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If you feel like you have more meetings than you did before the pandemic hit, you’re probably right.

A recent study of 3.1 million workers found the average workday is 48.5 minutes longer than it was pre-pandemic, and the number of meetings per person is up nearly 13%.


When everyone is working remotely, it’s easy to default to scheduling a meeting for brainstorming sessions or to address every question or problem.

But sitting in meetings all day can be counterproductive, impair work-life balance and hurt morale.

And some companies are fighting back.

At Highwire Public Relations, workers have been asked to eliminate 30% of meetings, as well as shorten the length of their meetings. Now 30-minute-meetings shouldn’t be longer than 25 minutes, and hour-long meetings should run around 45 minutes.

At San Francisco-based Amplitude, I spoke with an executive who holds “no-camera Wednesdays” with her team so people aren’t tied to their workspace for a meeting. Other companies are testing out days when internal meetings aren’t allowed at all.

Read more about how working from home has changed how employers approach meetings.

The harsh reality about the job market rebound

Many workers are back on the job after being laid off earlier in the pandemic. But their work schedules and pay don’t necessarily look the same.

Some workers who used to be full-time are now being offered part-time work for less pay and benefits.

Here’s the situation: the economy added 1.8 million jobs last month, but the number of people working part-time increased by 803,000 to 24 million, reports CNN’s Tami Luhby. That means a lot of the gains in employment were in part-time work.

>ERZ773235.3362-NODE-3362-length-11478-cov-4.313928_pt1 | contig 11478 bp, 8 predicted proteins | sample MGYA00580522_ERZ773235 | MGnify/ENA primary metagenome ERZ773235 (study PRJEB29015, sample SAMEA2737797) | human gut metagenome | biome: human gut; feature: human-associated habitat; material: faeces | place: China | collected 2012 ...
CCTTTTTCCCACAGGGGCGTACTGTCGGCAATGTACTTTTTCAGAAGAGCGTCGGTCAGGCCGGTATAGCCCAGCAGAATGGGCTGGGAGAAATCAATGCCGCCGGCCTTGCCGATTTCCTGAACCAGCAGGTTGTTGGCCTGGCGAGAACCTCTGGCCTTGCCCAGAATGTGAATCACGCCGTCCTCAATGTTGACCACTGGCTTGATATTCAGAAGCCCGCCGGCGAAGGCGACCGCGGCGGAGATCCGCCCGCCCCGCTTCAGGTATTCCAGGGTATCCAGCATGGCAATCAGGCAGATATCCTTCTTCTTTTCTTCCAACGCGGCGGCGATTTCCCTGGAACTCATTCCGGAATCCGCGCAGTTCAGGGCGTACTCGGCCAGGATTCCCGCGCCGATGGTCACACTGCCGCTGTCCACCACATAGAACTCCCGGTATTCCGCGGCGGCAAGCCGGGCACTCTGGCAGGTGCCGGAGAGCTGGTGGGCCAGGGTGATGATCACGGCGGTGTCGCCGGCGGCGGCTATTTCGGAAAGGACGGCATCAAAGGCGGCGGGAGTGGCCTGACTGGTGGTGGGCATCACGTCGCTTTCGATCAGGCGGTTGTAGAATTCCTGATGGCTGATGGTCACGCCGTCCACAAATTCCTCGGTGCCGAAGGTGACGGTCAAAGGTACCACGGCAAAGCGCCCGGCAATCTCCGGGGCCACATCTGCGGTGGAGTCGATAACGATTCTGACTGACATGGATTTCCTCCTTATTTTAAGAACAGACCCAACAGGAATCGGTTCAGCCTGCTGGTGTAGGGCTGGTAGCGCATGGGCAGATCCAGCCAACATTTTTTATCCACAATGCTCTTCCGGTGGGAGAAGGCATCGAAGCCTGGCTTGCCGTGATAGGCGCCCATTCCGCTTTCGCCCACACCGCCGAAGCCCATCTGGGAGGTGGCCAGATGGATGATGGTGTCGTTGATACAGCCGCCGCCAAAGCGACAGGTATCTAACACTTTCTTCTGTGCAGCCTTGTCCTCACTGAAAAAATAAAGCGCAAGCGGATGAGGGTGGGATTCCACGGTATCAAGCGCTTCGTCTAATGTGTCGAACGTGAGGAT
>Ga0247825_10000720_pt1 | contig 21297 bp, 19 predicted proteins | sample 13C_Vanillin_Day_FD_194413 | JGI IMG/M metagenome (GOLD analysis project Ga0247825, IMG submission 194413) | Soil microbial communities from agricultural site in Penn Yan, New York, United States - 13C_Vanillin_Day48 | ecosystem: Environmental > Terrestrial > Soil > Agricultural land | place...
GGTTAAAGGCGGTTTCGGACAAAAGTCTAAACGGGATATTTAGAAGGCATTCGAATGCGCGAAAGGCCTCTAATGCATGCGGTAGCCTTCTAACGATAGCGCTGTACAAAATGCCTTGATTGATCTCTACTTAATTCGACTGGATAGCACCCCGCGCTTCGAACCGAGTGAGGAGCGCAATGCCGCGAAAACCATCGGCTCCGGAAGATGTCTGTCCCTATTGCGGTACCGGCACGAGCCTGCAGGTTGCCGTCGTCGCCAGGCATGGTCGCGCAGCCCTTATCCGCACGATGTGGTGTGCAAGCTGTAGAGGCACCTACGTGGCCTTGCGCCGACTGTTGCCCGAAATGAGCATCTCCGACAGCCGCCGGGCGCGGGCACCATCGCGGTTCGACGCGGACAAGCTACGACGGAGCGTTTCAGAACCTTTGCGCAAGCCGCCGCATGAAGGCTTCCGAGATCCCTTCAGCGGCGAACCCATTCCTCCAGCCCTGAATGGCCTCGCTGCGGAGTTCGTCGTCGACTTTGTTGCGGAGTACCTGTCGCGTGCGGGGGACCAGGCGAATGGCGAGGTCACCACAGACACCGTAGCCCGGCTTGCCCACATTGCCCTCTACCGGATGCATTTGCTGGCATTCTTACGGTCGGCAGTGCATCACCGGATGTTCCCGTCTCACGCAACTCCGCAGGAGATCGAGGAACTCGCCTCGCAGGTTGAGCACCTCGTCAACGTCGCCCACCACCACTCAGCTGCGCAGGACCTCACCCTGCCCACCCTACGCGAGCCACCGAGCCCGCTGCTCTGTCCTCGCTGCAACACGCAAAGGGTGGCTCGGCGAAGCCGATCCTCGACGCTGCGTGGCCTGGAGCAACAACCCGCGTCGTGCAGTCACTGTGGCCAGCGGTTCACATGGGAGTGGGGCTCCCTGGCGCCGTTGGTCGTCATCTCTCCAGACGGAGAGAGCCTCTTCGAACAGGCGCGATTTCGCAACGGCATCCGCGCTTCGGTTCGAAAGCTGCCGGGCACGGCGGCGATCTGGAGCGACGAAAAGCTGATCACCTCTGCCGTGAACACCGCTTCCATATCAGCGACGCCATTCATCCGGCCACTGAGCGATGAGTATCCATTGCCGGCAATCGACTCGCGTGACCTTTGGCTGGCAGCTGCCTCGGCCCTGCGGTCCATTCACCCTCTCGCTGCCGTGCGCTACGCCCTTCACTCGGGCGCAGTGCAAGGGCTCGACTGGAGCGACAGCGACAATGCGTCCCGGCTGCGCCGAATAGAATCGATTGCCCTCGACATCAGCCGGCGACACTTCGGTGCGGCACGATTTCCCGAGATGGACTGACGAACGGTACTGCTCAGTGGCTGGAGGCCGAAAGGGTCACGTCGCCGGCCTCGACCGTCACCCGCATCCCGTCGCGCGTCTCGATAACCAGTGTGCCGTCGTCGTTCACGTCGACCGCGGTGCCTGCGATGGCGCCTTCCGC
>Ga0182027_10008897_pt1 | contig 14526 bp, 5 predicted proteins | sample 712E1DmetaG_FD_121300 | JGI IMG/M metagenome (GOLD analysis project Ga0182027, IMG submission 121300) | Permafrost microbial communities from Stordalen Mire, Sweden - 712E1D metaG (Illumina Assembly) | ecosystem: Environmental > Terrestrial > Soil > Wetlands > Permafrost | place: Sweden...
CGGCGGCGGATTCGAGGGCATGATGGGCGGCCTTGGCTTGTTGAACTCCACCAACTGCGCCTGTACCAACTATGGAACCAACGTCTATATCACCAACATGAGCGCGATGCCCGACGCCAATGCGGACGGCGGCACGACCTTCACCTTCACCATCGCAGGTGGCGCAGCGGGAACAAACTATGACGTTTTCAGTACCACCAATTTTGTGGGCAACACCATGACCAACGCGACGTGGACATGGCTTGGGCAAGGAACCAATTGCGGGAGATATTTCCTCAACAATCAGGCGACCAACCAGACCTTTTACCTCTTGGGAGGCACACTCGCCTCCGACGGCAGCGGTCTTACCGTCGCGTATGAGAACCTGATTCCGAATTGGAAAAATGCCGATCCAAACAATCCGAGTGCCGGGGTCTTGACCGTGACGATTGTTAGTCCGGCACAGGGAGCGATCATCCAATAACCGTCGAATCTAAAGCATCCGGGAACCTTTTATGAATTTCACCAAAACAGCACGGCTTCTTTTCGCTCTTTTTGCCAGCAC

When paychecks shrink, people are forced to make some tough decisions.

Luhby talked to one woman who returned to work at a reduced schedule and had her pay cut by $4 an hour. “I can go to work, but I’m not even making enough to pay the rent,” said the Gainesville, Florida, resident.

Read more here about how the job market rebound is taking shape.

WFH tax headache

If you decided to work from another state during the pandemic, listen up: You might owe taxes in two states next year.

Some states require you to pay taxes on income earned in that state even if your primary home is elsewhere.

That means if you live in Virginia, but decided to work remotely in upstate New York for the summer, you may have to pay income taxes to both states.

You might owe taxes after just one day of work in a different state, reports CNN’s Katie Lobosco. Others would tax after 30 days.

But that’s not always the case.

Thirteen states and the District of Columbia have said they won’t tax workers who’ve relocated there temporarily due to the pandemic, reports Lobosco.

And some states already have reciprocal tax agreements with other bordering states.

Curious what your tax situation might be? Read the full story here.

Return to work anxiety

After months of working from home, some employees at L’Oreal’s New York office found out they will return to in-person work.

And the decision didn’t sit well with everyone.

CNN’s Chloe Melas talked to 18 employees at the beauty brand who worried about the health risks and questioned the benefits of being in the office.

“I want to do the work, but there is no logical reason in making us come into the office when we still will continue to have virtual meetings – especially when we’ve been working harder while remote to make sure that business continues as usual,” one employee said.

Read more on how these workers feel about returning.

Your nightly news buzz

Too much news and not enough time to digest it all?

My colleague Allison Morrow has you covered.

We recently launched a new CNN Business newsletter: Nightcap. It will serve up the biggest – or at least the most interesting – stories you couldn’t read because you had other stuff to take care of during the day.

To get Nightcap every weeknight, sign up here.

Coffee break

Feeling like there aren’t enough hours in the day? Or that all the days are blending together?

Time feels increasingly fluid right now, writes CNN’s David G. Allan. And if you are looking for a way to regain some time management, check out the Pomodoro Technique.

Here’s a simplified breakdown of how it works: Use a timer for 25-minute intervals of concentrated work. Then you get a five-minute break. After a string of four short work intervals, you get a longer break.

Look out, to-do list!